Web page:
If you’re between 15 and 30 years old and haven’t had your MMR (measles, mumps, rubella) vaccine, or you’re not sure, get your free immunisation now.

Last year more than 2,000 Kiwis got sick from measles and more than 700 needed hospital treatment, while 80 people in Samoa, mostly children, died from the disease.

Canterbury Medical Officer of Health Dr Cheryl Brunton says last year’s measles outbreak and this year’s COVID-19 pandemic have shown the impact infectious diseases can have when we are not immune.

“Now is the time to catch up on the vaccinations we have easy access to, such as MMR, to protect our community and whānau in the future,” Dr Brunton says.

People born between 1990 and 2005 have the lowest immunity against measles and are most at risk of catching it because a higher than usual proportion of this age group didn’t have their scheduled childhood MMR vaccinations. This group is not only more likely to catch measles but also spread it to others, which is why there is now a national catch-up programme focusing on improving the immunity of this group.

In most people, one dose of MMR vaccine ensures about 95 percent protection from measles, while two doses provide around 99 percent protection. The vaccine also protects against mumps and rubella. It is safe to have an MMR even if you are unsure if you have been fully immunised.

“We’re urging everyone aged 15 to 30 years old to get at least one MMR vaccination to help prevent future outbreaks of measles.

“Ask your doctor, parents or caregiver if you had two doses of MMR as a kid, and if you didn’t or aren’t sure, it’s a good idea to get one MMR dose now,” says Dr Brunton.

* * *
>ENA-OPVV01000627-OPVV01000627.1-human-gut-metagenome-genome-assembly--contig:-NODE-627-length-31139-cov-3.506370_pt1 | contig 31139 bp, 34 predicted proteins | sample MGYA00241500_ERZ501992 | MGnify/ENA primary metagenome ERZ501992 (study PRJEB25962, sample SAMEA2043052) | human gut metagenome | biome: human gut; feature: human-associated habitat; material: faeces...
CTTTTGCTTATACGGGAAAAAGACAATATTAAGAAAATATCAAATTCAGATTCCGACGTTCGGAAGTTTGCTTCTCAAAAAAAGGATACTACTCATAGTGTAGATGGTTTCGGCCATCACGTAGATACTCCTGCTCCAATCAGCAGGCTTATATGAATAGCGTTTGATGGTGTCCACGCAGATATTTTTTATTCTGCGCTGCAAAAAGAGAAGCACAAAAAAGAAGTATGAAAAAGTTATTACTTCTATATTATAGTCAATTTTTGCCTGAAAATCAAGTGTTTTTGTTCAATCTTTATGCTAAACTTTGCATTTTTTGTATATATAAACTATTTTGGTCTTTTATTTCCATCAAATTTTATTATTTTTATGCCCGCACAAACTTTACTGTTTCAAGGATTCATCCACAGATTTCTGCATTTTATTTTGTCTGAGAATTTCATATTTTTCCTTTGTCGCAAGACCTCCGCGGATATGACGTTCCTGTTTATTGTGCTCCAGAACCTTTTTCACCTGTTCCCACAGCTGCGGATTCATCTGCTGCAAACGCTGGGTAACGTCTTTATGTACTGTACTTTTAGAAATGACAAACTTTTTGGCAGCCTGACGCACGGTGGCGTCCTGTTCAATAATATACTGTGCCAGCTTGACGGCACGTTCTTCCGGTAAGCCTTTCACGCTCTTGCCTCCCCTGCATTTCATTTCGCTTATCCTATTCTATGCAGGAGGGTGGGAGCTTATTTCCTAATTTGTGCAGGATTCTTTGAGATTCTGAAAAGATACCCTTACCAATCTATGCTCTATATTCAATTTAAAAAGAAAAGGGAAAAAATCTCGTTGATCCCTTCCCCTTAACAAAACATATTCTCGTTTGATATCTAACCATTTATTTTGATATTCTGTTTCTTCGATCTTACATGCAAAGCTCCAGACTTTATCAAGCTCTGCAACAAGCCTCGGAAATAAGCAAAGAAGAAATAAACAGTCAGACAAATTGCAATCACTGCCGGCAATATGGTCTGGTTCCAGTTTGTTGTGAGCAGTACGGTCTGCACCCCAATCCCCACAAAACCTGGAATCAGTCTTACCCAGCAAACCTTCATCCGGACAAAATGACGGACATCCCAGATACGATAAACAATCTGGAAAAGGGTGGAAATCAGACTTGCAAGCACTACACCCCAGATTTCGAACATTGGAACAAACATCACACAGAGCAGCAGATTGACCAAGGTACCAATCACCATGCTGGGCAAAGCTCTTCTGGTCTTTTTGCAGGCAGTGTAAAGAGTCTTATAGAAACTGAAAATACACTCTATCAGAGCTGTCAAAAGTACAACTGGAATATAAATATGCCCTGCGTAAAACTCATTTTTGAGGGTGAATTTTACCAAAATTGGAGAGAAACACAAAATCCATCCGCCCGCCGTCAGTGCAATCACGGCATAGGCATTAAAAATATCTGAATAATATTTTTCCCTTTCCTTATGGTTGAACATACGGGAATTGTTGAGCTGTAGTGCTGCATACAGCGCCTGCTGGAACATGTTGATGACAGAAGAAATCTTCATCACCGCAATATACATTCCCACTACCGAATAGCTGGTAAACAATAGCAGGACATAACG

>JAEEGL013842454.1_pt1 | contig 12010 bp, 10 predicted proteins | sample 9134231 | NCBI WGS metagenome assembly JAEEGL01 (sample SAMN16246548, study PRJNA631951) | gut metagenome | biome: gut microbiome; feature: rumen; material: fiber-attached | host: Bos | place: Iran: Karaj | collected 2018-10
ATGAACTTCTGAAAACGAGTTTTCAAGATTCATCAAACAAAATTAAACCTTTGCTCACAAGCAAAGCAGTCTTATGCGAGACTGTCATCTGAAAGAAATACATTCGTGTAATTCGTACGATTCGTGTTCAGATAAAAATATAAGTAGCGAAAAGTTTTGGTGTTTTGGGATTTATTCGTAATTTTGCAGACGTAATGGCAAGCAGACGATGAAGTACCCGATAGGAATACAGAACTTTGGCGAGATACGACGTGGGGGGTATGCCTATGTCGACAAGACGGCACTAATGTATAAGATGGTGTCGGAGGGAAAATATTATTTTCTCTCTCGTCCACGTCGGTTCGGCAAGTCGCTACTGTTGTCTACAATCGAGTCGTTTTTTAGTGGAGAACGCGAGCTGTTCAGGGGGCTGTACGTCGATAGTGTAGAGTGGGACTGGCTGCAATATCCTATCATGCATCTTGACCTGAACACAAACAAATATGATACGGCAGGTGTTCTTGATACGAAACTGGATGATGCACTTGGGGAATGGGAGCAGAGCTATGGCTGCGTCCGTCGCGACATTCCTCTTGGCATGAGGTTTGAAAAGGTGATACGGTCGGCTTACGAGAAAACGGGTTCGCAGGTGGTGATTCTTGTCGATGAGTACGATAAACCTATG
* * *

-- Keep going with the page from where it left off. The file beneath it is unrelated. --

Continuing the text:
General Practice teams across Canterbury have started inviting people in this age group to come in for their free measles catch up. You can also get an MMR catch up from some pharmacies if you are aged over 16.

“Measles is more than eight times more infectious than COVID-19. It can make you very sick and affect your health for the rest of your life.

“Getting a catch-up MMR vaccination now will make sure you and those around you are protected in the future,” says Dr Brunton.

MMR is also part of the childhood immunisation schedule (which moved to 12 and 15 months from 1 October). Anyone born after 1969 continues to be eligible for two free MMR doses. 

For more information about measles and the MMR vaccination, visit the Ministry of Health’s website protectagainstmeasles.org.nz.

ENDS

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Page last updated: 19 August 2021